Maryland baseball right-hander Taylor Bloom was the first to congratulate Rob Vaughn on becoming the eighth head coach in program history, sending him a text message asking whether he would allow the Terps to wear their pants all the way down in lieu of stirrup socks.

The high socks were a staple of Maryland’s uniforms under former coach John Szefc, who accepted the same position at Virginia Tech earlier this month. Vaughn predicts Bloom was partly joking but noted the Severna Park native believes he looks more athletic with the long pants, which likely explained his curiosity.

Vaughn told Bloom the Terps could earn the privilege to wear their pants all the way down, but that it wouldn’t just be given, similar to the mentality he has instilled in Maryland’s hitters the last five seasons. The candid response made clear why Maryland athletic director Kevin Anderson didn’t need to look beyond College Park to find Szefc’s successor.

“My biggest thing for them to understand is the group that is assembled in the fall of 2017 hasn’t earned anything yet,” Vaughn said. “That’s what we’ve been really good at. There hasn’t been a lot of complacency in this program.”

Vaughn, who at 29 is among the youngest coaches in college baseball, has ample experience achieving desired outcomes. After he hit .281 with five home runs during his senior season as a catcher at Kansas State, the White Sox drafted him in the 30th round of the 2009 MLB Draft.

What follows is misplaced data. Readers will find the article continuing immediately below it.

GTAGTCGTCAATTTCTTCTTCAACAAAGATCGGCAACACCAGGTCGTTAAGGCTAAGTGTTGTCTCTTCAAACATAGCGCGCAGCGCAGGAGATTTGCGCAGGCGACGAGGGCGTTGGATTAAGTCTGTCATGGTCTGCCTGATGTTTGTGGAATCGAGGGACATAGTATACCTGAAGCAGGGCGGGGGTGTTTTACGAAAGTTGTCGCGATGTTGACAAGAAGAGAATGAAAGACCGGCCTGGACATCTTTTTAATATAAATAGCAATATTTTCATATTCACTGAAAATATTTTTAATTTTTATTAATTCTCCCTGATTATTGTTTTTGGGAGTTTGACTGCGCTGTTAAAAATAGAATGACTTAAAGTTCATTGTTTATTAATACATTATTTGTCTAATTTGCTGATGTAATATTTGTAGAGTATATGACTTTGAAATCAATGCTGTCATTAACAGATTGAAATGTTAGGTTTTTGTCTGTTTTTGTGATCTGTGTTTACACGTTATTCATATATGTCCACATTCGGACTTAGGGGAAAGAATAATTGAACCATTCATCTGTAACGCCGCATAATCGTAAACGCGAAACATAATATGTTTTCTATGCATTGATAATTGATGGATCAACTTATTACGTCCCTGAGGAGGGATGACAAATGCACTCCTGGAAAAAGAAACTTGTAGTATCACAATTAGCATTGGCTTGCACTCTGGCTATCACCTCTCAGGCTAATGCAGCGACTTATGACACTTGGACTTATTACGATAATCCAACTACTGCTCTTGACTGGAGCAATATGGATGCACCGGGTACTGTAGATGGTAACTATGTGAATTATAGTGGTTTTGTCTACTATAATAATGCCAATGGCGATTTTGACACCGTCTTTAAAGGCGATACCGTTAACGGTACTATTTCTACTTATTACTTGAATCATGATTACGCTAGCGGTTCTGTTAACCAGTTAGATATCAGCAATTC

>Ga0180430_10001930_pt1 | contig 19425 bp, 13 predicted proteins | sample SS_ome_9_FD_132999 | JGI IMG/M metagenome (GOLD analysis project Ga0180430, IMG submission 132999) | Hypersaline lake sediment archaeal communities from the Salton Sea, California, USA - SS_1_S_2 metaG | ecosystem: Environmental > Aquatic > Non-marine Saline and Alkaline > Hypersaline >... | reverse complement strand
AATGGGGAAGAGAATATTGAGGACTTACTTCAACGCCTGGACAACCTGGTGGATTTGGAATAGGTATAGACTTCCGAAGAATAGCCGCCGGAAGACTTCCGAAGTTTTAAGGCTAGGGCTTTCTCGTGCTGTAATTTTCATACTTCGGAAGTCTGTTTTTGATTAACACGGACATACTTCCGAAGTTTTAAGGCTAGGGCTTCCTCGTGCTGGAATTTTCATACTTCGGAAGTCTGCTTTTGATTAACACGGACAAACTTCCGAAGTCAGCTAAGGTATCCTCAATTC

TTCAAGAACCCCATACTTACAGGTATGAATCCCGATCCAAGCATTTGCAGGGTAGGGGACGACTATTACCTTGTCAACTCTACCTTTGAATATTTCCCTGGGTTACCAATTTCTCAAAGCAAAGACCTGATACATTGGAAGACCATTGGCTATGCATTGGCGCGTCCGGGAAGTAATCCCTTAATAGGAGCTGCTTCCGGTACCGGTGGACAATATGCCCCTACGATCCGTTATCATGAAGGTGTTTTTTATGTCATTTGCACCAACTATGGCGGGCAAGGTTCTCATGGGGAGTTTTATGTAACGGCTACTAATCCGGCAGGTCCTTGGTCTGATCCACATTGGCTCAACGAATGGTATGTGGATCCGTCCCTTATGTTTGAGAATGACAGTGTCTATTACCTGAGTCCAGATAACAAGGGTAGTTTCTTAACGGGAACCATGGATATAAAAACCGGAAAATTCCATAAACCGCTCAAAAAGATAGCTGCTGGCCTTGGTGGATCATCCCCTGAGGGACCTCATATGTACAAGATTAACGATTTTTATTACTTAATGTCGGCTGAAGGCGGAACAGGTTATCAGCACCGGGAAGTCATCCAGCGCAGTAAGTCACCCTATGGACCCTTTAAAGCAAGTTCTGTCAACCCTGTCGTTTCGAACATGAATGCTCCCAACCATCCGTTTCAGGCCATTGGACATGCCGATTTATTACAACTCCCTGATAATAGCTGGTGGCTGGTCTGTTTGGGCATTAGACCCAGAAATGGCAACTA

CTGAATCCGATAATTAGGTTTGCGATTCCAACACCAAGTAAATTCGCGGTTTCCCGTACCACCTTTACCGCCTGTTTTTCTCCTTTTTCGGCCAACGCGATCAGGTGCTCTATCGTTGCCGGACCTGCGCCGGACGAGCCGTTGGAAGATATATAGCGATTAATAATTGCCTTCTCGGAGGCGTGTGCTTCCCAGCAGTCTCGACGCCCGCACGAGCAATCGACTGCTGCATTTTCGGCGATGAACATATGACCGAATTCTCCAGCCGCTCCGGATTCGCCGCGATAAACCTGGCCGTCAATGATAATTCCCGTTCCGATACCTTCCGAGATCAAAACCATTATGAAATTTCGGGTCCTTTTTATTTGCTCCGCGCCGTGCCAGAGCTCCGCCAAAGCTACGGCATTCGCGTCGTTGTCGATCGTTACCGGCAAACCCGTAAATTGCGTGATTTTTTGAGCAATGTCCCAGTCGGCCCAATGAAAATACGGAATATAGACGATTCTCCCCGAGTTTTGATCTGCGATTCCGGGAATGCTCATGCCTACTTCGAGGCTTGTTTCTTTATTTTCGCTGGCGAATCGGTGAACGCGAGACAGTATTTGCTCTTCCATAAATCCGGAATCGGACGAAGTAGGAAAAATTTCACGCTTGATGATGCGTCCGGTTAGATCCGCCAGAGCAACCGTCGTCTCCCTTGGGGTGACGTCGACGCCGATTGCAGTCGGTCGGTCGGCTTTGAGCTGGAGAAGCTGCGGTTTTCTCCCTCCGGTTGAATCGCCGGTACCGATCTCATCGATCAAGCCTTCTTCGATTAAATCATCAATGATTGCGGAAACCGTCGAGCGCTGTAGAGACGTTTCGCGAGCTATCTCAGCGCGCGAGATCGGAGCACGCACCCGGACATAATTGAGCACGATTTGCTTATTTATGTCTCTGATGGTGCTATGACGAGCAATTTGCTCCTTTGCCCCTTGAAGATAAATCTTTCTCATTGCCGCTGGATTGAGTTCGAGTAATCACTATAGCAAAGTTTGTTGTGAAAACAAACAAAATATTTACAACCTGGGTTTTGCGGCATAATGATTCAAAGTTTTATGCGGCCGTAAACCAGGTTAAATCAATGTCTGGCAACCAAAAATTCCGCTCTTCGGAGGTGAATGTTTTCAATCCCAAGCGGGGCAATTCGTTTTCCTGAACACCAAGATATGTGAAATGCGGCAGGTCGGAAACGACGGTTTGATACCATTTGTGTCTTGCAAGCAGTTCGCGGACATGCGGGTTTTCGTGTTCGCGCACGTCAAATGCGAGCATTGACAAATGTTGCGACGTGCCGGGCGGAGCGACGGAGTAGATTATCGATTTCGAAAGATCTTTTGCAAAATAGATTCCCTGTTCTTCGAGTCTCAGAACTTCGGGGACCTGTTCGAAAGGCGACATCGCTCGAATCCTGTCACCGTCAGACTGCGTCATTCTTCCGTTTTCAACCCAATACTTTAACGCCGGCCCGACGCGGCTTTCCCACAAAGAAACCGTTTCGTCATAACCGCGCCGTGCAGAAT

He then spent two seasons as an assistant at Kansas State and was prepared to accept a hitting coach job at Pratt Community College in 2012 before Szefc brought him to Maryland as the hitting instructor.

Vaughn’s mentors at the time told him his lack of experience would prevent him from getting a coaching job. But the Terps have won 30 games in each of Vaughn’s five seasons, a record streak for the program.

Vaughn has also orchestrated Maryland’s recruiting efforts, taking pride in finding under-the-radar high school players to contribute. Right-hander Brian Shaffer, the team’s Friday night starter this year who recently signed a contract with the Diamondbacks after being selected in the sixth round, is among the latest examples.

“Rob is one of the top young coaches in all of collegiate baseball,” Anderson said in a statement. “He is a dynamic [recruiter] and excels in player development. Rob has played an integral role in the baseball program’s recent run of success. I’m confident that Rob will successfully lead our program.”

Perhaps most notably, the Humble, Texas, native will be inheriting a program that isn’t rebuilding but rather has emerged as one of the best in the Big Ten. Bloom, left-hander Tyler Blohm, center fielder Zack Jancarski and third baseman AJ Lee highlight a core that could help the Terps remain atop the conference standings next season.

Nonetheless, Vaughn values his earned-not-given mantra as he reviews candidates to fill vacancies on his coaching staff. Pitching coach Ryan Fecteau and director of baseball operations Corey Haines both accepted offers to join Szefc in Blacksburg, Virginia, enabling Vaughn to make additional hires.

Maryland’s staff will feature its third pitching coach in three seasons, but still, Vaughn isn’t in a hurry. He doesn’t plan to make an addition just for the sake of doing so.

Vaughn will continue to turn to principles related to “The Pack,” his offensive philosophy that preaches toughness, approach and intensity. And “Pack Training” could continue in the fall, helping the Terps form an identity and reinforcing the fact that something as simple as uniform style has to be earned under his leadership.

“This group is going to put the work, and they will have the opportunity to earn things like their pants down,” Vaughn said. “Hopefully Mr. Anderson looks up here in a few years and says, ‘Man, we made a good call by keeping him here.'”